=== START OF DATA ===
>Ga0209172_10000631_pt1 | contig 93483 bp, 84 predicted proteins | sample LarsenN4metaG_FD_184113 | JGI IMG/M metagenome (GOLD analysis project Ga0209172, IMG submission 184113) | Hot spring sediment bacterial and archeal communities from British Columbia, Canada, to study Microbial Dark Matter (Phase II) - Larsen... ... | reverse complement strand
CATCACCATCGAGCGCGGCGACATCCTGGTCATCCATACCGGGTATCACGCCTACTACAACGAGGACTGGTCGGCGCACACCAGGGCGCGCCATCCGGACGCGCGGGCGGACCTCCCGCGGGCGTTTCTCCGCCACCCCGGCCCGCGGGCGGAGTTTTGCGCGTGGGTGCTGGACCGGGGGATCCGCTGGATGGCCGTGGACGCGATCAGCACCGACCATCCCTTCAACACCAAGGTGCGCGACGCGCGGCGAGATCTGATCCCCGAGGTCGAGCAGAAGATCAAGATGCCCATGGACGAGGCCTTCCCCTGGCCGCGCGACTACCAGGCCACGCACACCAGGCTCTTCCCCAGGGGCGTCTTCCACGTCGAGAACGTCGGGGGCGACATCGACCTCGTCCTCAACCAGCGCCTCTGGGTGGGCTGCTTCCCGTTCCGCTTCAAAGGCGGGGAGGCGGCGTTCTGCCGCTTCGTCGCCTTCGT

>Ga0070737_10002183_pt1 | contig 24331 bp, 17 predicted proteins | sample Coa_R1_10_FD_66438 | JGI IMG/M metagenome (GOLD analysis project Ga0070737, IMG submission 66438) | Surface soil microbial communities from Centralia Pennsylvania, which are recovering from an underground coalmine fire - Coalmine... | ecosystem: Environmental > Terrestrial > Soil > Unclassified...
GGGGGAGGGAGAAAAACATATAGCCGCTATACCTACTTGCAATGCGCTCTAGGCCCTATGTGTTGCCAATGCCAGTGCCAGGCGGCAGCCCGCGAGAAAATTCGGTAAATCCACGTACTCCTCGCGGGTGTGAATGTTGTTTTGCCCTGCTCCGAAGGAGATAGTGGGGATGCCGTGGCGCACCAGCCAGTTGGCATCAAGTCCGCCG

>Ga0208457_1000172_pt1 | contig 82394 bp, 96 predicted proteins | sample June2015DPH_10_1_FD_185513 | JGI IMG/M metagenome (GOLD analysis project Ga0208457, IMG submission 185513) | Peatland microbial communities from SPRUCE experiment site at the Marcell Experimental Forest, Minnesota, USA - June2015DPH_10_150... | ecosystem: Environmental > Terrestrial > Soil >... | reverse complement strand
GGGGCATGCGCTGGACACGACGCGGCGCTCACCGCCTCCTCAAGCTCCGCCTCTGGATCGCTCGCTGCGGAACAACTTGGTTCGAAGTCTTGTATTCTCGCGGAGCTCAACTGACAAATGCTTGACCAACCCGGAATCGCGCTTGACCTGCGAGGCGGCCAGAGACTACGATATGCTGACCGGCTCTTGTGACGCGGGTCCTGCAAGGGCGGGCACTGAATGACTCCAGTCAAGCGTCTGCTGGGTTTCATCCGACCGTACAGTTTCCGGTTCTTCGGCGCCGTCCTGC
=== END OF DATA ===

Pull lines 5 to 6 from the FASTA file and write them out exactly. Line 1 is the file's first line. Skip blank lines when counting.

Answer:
>Ga0208457_1000172_pt1 | contig 82394 bp, 96 predicted proteins | sample June2015DPH_10_1_FD_185513 | JGI IMG/M metagenome (GOLD analysis project Ga0208457, IMG submission 185513) | Peatland microbial communities from SPRUCE experiment site at the Marcell Experimental Forest, Minnesota, USA - June2015DPH_10_150... | ecosystem: Environmental > Terrestrial > Soil >... | reverse complement strand
GGGGCATGCGCTGGACACGACGCGGCGCTCACCGCCTCCTCAAGCTCCGCCTCTGGATCGCTCGCTGCGGAACAACTTGGTTCGAAGTCTTGTATTCTCGCGGAGCTCAACTGACAAATGCTTGACCAACCCGGAATCGCGCTTGACCTGCGAGGCGGCCAGAGACTACGATATGCTGACCGGCTCTTGTGACGCGGGTCCTGCAAGGGCGGGCACTGAATGACTCCAGTCAAGCGTCTGCTGGGTTTCATCCGACCGTACAGTTTCCGGTTCTTCGGCGCCGTCCTGC